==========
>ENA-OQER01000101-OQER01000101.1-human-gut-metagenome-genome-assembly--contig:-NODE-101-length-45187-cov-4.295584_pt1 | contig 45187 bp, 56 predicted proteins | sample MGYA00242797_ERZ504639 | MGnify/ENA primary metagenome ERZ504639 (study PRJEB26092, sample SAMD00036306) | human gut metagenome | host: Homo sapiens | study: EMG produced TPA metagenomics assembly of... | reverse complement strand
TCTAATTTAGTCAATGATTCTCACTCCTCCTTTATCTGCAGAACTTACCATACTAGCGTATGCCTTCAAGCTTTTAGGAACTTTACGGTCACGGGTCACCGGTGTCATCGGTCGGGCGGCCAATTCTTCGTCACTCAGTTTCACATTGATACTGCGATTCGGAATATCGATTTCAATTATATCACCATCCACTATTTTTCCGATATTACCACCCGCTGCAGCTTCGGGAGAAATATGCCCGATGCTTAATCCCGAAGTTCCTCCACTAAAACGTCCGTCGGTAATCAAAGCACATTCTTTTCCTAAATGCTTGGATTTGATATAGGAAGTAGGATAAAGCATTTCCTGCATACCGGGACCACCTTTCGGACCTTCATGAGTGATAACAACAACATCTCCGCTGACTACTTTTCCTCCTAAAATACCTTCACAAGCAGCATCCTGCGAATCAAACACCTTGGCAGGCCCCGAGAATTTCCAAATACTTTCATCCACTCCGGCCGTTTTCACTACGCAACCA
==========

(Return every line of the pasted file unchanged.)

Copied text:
>ENA-OQER01000101-OQER01000101.1-human-gut-metagenome-genome-assembly--contig:-NODE-101-length-45187-cov-4.295584_pt1 | contig 45187 bp, 56 predicted proteins | sample MGYA00242797_ERZ504639 | MGnify/ENA primary metagenome ERZ504639 (study PRJEB26092, sample SAMD00036306) | human gut metagenome | host: Homo sapiens | study: EMG produced TPA metagenomics assembly of... | reverse complement strand
TCTAATTTAGTCAATGATTCTCACTCCTCCTTTATCTGCAGAACTTACCATACTAGCGTATGCCTTCAAGCTTTTAGGAACTTTACGGTCACGGGTCACCGGTGTCATCGGTCGGGCGGCCAATTCTTCGTCACTCAGTTTCACATTGATACTGCGATTCGGAATATCGATTTCAATTATATCACCATCCACTATTTTTCCGATATTACCACCCGCTGCAGCTTCGGGAGAAATATGCCCGATGCTTAATCCCGAAGTTCCTCCACTAAAACGTCCGTCGGTAATCAAAGCACATTCTTTTCCTAAATGCTTGGATTTGATATAGGAAGTAGGATAAAGCATTTCCTGCATACCGGGACCACCTTTCGGACCTTCATGAGTGATAACAACAACATCTCCGCTGACTACTTTTCCTCCTAAAATACCTTCACAAGCAGCATCCTGCGAATCAAACACCTTGGCAGGCCCCGAGAATTTCCAAATACTTTCATCCACTCCGGCCGTTTTCACTACGCAACCA